May 01, 2016

Labor Department issues persuader rule opposed by ABA

The Department of Labor (DOL) issued a final rule March 24 that is opposed by the ABA because it would require many management-side labor lawyers to divulge confidential client information to the federal government.

The final rule − which goes into effect April 25 and will apply to arrangements, agreements and payments made on or after July 1 − substantially narrows the department’s longstanding “advice” exemption to the “persuader activities” reporting rule under Section 203 of the Labor-Management Reporting and Disclosure Act of 1959.

The current persuader rule requires employers and their labor consultants, including lawyers, to file extensive periodic disclosures with the department when they are involved in persuading employees on union formation or membership issues. Lawyers historically have been exempt from the rule’s reporting requirements when they merely provide advice or other legal services directly to their employer clients on these unionization issues but have no direct contact with the employees.

The new rule will require lawyers who provide legal advice to employer clients and engage in any persuader activities to file periodic disclosure reports even if they had no direct contact with the employees. These reports will require disclosure of a substantial amount of confidential information, including the existence of the client-lawyer relationship and the identity of the client, the general nature of the legal representation and a description of the legal tasks performed.  Also required will be disclosure of a great deal of confidential financial information about clients that is unrelated to persuader activities that the act is intended to monitor.

In particular, lawyers deemed to be engaging in any direct or indirect persuader activities will be required to report all receipts from and disbursements on behalf of every employer client for whom the lawyers performed any “labor relations advice or services,” not just those employer clients for whom persuader activities were performed.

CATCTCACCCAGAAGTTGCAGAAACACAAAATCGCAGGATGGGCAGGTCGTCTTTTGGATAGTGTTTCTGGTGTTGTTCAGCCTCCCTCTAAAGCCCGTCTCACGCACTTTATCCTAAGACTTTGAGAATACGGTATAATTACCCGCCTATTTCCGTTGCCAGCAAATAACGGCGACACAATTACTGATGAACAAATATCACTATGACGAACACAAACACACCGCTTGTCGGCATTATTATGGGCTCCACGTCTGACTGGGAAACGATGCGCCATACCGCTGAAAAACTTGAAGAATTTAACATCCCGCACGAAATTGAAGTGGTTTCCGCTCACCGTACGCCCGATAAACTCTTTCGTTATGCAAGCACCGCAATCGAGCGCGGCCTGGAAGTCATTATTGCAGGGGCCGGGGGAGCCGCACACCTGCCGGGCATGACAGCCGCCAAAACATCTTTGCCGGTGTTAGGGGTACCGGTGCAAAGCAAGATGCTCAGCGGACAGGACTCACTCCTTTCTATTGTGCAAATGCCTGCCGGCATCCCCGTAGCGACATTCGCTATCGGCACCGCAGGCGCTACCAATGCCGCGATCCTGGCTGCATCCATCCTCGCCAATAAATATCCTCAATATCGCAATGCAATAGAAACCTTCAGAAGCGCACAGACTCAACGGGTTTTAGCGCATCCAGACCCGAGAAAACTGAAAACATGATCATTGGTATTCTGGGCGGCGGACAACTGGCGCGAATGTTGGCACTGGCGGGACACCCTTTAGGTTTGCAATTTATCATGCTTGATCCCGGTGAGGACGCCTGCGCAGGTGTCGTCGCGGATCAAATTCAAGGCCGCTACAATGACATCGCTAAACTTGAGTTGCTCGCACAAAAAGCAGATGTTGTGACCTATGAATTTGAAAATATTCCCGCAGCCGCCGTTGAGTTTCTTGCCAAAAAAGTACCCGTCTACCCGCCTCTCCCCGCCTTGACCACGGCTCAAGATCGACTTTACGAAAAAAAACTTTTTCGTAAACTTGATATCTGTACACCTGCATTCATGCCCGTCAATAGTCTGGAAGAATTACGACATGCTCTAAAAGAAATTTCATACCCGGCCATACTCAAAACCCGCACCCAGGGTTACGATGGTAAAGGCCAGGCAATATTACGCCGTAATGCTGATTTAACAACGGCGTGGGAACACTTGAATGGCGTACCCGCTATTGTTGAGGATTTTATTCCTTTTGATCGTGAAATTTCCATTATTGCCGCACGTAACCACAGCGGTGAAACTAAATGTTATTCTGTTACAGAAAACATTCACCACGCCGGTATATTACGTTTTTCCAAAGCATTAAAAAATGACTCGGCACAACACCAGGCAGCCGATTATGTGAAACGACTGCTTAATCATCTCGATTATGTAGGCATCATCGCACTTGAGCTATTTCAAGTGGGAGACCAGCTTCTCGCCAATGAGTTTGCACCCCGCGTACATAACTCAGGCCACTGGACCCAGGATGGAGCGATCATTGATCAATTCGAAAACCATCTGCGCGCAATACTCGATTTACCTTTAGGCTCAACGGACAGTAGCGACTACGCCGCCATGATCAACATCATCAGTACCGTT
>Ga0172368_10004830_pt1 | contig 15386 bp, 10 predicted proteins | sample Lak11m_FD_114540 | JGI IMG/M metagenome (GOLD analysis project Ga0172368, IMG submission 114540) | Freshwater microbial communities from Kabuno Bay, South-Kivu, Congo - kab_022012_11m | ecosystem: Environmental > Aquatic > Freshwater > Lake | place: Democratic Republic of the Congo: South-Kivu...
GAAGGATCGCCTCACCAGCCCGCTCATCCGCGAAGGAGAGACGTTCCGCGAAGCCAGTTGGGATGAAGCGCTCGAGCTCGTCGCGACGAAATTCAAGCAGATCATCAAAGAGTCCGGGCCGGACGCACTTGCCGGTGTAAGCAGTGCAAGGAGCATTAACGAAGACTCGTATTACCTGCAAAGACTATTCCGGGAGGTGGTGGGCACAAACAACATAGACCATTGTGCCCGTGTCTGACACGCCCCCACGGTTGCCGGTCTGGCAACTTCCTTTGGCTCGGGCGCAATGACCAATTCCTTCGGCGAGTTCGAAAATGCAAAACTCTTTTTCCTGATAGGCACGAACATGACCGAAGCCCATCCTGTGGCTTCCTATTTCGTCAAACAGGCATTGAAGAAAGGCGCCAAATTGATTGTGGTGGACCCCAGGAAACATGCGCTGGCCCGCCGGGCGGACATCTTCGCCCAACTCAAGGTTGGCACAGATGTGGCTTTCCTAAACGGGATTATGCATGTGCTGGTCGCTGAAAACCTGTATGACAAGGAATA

Announcing the new rule, Labor Secretary Thomas E. Perez maintained that “full disclosure of persuader agreements gives workers the information they need to make informed decisions about how they pursue their rights to organize and bargain collectively.”

When DOL first proposed the change to the advice exemption in 2011, then ABA President Wm. T. (Bill) Robinson III urged the department not to impose “an unjustified and intrusive burden on lawyers, law firms and their clients.” He emphasized in a comment letter  to the department that the ABA is not taking sides on a union-versus management dispute but is defending the confidential client-lawyer relationship. Eighteen state, local and specialty bar associations joined the ABA in opposition to the proposal.

More than 70 House members also expressed their opposition to the new rule in a March 23 letter to Reps. Tom Cole (R-Okla.) and Rosa DeLauro (D-Ct.), the chair and ranking member of the House Appropriations Subcommittee on Labor, Health and Human Services, Education and Related Agencies. The members urged the committee to attach riders to upcoming fiscal year 2017 appropriations legislation that would prohibit the Labor Department from spending money to implement the new rule. “In addition to requiring a tremendous new amount of reporting that is of dubious value, the rule threatens attorney-client privilege and confidences and will likely make it more difficult for employers to find and retain expert advice and assistance,” they wrote.

Others opposed to the final rule include the U.S. Chamber of Commerce, the Associated Builders and Contractors, and various large management-side law firms. Lawsuits seeking to block implementation of the rule have been filed in U.S. district courts in Arkansas, Minnesota, and Texas. 

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